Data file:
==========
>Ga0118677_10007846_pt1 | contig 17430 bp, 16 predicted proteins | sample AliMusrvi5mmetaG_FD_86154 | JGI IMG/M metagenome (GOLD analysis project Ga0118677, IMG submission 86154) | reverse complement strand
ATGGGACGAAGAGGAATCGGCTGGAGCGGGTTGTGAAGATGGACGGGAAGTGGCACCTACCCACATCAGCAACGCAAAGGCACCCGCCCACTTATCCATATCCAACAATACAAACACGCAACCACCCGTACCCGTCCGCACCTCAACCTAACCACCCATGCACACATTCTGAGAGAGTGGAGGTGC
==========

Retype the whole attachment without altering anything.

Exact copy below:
>Ga0118677_10007846_pt1 | contig 17430 bp, 16 predicted proteins | sample AliMusrvi5mmetaG_FD_86154 | JGI IMG/M metagenome (GOLD analysis project Ga0118677, IMG submission 86154) | reverse complement strand
ATGGGACGAAGAGGAATCGGCTGGAGCGGGTTGTGAAGATGGACGGGAAGTGGCACCTACCCACATCAGCAACGCAAAGGCACCCGCCCACTTATCCATATCCAACAATACAAACACGCAACCACCCGTACCCGTCCGCACCTCAACCTAACCACCCATGCACACATTCTGAGAGAGTGGAGGTGC